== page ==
A decision about what? Before we launch off, let’s refine that question a bit.
There is often reporting in the press of children trying to juggle the needs of both parents after a marriage breakdown. Yes, you heard right – the children often do the juggling – emotions, loyalty, sheer tiredness, change of homes. Unfortunately the decision often seems to pay little regard to what the children want. ‘But they are children’, you say? ‘They are too young to know what’s best for them’.
The family circumstances may have changed, but often the adults cling ferociously to their rights and their status. It is behind many custody battles in the courts, and sometimes an objective reading of it shows clearly that the child is coming off worst.
Dealing with expectations is not uncommon in dealing with birth families.
It’s not often that fostering and children in care, with all the privacy constraints that appropriately go with it, can be so open. If you are thinking of fostering, or are a carer, Australian Story provides a very detailed and personal view of children in care from the perspective of all parties.
Caroline Jones interviews Yael Abraham (23-03-09):
So, access for a child in care is all about the child, right? You might go along, but you take a back seat. After all, they aren't related to you.
Some sound advice from a wise worker resonated with us. We think it can contribute to a child's wellbeing in any placement, long or short term. She talked about the importance of maintaining the relationship between foster family and birth family. That is, the adults in the relationship.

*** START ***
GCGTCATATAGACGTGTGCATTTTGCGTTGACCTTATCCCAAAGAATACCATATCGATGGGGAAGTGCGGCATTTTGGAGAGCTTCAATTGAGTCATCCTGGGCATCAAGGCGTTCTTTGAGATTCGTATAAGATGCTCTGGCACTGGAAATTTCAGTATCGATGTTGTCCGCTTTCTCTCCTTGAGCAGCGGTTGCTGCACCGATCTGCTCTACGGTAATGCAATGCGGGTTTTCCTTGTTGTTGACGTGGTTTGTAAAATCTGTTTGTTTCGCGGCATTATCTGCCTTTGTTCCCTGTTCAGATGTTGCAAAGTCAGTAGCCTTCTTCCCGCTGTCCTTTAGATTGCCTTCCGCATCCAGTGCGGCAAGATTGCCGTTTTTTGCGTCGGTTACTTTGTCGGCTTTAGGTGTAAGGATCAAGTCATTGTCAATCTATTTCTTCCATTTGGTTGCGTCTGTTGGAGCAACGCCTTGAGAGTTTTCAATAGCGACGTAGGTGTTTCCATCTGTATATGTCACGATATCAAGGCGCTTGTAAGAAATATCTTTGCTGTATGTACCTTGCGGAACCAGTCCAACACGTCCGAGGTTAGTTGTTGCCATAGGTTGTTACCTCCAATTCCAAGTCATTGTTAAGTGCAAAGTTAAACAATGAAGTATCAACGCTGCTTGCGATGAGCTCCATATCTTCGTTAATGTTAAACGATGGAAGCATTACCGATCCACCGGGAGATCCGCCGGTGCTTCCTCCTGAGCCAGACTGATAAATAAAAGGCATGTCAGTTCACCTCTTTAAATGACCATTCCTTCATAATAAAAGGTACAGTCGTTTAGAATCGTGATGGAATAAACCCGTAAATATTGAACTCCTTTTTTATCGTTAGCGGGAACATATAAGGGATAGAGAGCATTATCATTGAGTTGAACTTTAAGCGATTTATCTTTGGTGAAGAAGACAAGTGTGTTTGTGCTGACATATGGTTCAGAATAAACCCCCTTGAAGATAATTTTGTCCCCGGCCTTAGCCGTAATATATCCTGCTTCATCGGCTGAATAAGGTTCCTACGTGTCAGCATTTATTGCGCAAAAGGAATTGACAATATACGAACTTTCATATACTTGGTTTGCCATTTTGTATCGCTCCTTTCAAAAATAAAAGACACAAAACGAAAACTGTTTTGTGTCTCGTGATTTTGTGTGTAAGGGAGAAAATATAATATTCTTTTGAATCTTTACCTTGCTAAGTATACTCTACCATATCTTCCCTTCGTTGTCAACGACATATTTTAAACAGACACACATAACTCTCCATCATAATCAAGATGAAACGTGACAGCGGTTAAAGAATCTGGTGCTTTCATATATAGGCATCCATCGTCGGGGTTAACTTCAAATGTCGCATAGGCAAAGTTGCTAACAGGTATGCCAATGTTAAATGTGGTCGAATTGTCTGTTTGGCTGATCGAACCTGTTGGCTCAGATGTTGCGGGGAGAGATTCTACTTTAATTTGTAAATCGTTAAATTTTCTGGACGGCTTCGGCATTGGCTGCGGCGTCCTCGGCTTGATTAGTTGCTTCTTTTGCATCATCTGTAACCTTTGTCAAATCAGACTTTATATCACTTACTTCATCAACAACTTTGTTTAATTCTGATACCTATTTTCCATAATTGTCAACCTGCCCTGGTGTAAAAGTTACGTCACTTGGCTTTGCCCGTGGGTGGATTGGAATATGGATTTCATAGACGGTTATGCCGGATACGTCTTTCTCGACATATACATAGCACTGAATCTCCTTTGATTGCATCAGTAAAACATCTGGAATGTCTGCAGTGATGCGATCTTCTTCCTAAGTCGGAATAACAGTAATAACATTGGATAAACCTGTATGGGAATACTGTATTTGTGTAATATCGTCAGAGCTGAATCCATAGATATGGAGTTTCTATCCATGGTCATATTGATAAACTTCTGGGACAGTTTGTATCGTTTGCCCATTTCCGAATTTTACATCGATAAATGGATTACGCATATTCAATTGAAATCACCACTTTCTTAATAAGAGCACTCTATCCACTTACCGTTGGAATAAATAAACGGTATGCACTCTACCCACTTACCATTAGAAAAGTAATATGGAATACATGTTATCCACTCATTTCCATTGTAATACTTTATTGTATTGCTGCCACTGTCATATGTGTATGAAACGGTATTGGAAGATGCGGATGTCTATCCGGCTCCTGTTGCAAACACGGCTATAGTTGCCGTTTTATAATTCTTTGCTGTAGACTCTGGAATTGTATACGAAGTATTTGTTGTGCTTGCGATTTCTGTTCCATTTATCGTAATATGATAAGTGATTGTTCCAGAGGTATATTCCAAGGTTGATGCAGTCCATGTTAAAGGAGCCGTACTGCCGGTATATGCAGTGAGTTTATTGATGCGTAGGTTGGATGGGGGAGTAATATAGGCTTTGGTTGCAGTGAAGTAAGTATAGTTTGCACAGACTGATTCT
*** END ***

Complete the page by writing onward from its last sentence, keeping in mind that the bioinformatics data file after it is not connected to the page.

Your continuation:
She said that foster and birth parents should connect in some way.
While we’re on the subject of weight, we can tell you that on the face of it this article made us choke over our low fat breakfast cereal.
The first paragraph reads ‘SEVERELY obese children should be notified to child protection authorities, and even taken into care, if their parents are unwilling or unable to help them lose weight, experts have argued.’
This UK couple was told they cannot adopt because the husband is classed as ‘morbidly obese’. This is tricky territory, so we will tread carefully.
The husband acknowledges he is ‘too fat’. The local authority states ‘The council's adoption service has a legal responsibility to ensure that children are placed with adopters who are able to provide the best possible lifelong care’.
We get to play both sides of the debate on this blog. So here they are.